Dennis Ross was a central figure in American policies on Arab-Israeli and, more recently, Iranian issues -- policies that have totally failed in almost every respect. Is it perhaps due in part to the fact that American officials and lawmakers often confuse Israeli concerns with American interests? Are we seeing this principle in action again these days on policy towards Iran, where coordination and coercion seem especially confused?

Rami G. Khouri is Editor-at-large of The Daily Star, and Director of the Issam Fares Institute for Public Policy and International Affairs at the American University of Beirut, in Beirut, Lebanon.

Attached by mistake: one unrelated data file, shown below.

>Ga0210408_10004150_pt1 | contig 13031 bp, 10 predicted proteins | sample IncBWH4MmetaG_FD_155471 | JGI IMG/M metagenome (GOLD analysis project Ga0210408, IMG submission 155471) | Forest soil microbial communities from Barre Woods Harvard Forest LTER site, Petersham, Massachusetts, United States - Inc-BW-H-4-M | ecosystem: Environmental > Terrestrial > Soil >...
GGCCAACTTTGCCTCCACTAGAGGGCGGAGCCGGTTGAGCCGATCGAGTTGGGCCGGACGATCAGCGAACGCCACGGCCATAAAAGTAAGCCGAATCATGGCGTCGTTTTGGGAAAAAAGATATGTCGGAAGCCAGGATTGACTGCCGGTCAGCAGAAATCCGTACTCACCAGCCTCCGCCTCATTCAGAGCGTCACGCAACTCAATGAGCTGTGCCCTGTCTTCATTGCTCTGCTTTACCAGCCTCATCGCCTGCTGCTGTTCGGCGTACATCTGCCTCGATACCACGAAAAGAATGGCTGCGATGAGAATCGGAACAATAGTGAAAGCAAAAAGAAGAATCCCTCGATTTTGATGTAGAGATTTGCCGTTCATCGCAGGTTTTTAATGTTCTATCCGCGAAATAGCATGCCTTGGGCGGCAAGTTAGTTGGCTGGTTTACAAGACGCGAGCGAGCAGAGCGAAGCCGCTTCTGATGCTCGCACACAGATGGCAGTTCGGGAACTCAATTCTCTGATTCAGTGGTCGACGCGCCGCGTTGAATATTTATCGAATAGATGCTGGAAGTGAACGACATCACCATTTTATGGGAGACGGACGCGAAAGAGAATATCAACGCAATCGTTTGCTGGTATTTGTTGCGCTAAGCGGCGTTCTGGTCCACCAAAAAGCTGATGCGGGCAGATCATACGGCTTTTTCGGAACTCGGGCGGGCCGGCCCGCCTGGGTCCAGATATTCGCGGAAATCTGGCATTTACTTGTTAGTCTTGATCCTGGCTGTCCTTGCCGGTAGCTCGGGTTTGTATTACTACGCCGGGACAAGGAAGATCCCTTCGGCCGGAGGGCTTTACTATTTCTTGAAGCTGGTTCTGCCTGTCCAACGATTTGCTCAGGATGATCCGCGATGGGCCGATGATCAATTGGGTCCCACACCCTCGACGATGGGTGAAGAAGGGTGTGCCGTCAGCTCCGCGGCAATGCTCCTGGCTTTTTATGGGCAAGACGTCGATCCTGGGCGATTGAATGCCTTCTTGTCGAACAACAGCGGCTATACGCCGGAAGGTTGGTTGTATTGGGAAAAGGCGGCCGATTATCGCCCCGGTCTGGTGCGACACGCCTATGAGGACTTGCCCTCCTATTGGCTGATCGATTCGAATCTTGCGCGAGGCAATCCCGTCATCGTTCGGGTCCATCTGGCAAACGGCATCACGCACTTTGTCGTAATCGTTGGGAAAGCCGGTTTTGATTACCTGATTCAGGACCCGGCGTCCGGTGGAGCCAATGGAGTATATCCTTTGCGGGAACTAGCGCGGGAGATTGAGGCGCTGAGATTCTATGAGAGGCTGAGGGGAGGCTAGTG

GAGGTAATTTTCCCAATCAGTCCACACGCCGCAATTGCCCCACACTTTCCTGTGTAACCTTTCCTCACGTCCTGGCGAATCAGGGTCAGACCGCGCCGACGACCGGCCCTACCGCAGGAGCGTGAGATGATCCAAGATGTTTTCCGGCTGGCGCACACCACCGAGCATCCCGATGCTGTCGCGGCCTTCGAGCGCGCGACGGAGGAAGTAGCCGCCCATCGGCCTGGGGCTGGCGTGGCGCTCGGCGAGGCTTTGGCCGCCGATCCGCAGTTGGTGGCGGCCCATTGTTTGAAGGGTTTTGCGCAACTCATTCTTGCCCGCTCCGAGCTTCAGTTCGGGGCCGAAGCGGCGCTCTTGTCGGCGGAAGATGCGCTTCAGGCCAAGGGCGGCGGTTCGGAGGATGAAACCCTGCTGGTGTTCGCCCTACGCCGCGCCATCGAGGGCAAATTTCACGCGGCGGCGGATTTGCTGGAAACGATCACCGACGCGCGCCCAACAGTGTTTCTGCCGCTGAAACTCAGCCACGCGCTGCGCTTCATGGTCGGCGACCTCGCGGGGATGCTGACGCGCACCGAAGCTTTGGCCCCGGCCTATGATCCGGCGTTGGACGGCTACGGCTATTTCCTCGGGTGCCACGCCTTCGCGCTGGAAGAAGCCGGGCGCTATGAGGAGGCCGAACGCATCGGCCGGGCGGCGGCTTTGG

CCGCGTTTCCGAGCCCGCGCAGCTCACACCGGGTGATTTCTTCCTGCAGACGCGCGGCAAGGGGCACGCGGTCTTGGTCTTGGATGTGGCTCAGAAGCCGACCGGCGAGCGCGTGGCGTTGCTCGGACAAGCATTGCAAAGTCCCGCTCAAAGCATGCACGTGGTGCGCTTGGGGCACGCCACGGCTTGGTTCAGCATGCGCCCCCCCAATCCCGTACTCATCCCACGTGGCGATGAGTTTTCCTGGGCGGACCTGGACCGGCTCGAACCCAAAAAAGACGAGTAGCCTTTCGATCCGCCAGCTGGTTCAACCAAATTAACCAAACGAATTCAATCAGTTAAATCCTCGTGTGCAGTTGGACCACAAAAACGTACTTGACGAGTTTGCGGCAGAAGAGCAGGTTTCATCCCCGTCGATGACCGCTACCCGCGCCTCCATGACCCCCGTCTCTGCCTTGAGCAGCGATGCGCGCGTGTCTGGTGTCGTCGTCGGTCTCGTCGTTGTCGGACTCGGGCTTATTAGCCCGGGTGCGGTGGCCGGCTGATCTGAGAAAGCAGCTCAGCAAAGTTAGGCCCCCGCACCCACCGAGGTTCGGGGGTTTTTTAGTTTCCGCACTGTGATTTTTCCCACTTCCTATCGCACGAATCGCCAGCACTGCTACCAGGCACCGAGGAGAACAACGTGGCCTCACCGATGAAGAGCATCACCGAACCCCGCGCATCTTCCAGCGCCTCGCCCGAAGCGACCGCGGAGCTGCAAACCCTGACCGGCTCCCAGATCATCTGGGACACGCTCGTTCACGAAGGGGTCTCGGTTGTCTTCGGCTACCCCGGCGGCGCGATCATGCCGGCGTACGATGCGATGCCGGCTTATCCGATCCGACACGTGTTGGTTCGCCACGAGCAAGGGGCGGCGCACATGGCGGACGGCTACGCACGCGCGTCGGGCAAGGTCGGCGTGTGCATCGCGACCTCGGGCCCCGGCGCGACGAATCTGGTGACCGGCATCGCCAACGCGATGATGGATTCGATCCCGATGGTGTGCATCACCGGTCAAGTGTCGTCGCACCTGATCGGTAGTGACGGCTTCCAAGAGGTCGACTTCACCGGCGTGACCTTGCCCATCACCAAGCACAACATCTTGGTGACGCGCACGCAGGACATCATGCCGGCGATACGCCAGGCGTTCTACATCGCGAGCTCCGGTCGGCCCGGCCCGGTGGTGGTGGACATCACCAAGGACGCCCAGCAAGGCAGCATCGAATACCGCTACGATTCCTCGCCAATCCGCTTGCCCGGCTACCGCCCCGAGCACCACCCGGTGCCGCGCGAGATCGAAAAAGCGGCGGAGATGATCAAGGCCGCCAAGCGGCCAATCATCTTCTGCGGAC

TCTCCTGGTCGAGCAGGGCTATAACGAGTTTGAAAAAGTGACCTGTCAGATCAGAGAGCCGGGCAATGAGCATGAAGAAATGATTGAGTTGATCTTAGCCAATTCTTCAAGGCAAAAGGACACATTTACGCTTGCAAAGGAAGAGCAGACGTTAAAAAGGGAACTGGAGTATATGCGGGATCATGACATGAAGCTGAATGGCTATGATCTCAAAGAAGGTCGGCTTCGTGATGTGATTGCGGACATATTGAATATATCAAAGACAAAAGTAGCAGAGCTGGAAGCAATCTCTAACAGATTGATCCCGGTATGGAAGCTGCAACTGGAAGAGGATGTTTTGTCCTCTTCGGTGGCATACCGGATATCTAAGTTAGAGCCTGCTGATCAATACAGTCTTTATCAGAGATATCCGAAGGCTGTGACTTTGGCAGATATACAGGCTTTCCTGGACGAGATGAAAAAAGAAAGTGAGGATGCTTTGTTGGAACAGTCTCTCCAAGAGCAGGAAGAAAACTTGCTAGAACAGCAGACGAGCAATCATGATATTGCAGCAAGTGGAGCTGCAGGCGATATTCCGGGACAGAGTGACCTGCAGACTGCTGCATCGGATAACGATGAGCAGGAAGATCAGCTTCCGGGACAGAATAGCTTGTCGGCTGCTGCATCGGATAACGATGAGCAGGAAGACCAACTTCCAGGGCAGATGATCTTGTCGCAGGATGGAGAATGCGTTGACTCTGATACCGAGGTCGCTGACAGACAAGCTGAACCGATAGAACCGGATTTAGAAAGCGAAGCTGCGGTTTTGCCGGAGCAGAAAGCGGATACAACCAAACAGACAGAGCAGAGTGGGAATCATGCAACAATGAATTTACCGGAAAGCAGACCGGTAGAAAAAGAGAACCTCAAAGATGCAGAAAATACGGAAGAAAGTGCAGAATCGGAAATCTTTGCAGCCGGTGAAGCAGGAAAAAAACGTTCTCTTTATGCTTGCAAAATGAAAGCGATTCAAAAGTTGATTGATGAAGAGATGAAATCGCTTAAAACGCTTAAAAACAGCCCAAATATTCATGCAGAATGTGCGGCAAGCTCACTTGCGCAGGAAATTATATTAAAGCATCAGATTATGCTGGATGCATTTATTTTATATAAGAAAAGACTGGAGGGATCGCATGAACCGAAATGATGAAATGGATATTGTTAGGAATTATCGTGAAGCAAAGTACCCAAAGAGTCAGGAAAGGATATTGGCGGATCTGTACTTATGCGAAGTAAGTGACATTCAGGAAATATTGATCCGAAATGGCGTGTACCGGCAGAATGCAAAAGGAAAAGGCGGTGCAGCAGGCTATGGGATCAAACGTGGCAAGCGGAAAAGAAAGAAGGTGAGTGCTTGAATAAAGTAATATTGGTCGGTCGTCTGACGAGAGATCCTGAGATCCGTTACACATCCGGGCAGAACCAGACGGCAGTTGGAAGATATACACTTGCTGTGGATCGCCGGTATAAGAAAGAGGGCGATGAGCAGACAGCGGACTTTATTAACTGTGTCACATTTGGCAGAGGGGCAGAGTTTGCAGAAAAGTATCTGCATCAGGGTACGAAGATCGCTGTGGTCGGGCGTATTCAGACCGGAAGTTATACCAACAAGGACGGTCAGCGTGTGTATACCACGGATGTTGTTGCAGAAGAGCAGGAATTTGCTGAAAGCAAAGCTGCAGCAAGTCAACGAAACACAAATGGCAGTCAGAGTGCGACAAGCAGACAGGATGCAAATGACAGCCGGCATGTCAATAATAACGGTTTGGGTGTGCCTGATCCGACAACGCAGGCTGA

Copyright © 2012 Rami G. Khouri -- distributed by Agence Global

 

Iraq investigates Mosul civilian deaths

Iran to symbolically sanction 15 US companies

Syria fighting damages IS-held dam posing rising water risk

Yemeni rebel supporters flood streets on conflict’s anniversary

Cities, monuments dim lights for Earth Hour

In Algeria, everyone wants to be MP, few likely to vote

Iran to appeal seizure of 9/11 compensation money

Hamas shuts Gaza crossing after assassination of official

Deep concern as Israeli laws entrench the occupation

Turkey’s Kurds could sway tight referendum vote

Al-Qaeda, on the rise again, hits Assad where it hurts

US and allies talk of post-ISIS future, but have no plan

Israel’s air strike on Syria spooks Middle East

Gunmen kill Hamas official in Gaza

Separate Syria air strikes kill at least 32

UN says Israel has ignored resolution on illegal settlements

Veteran politician says Turkey referendum a 'test' for Kurds

More Algerian women in work, but husbands control wages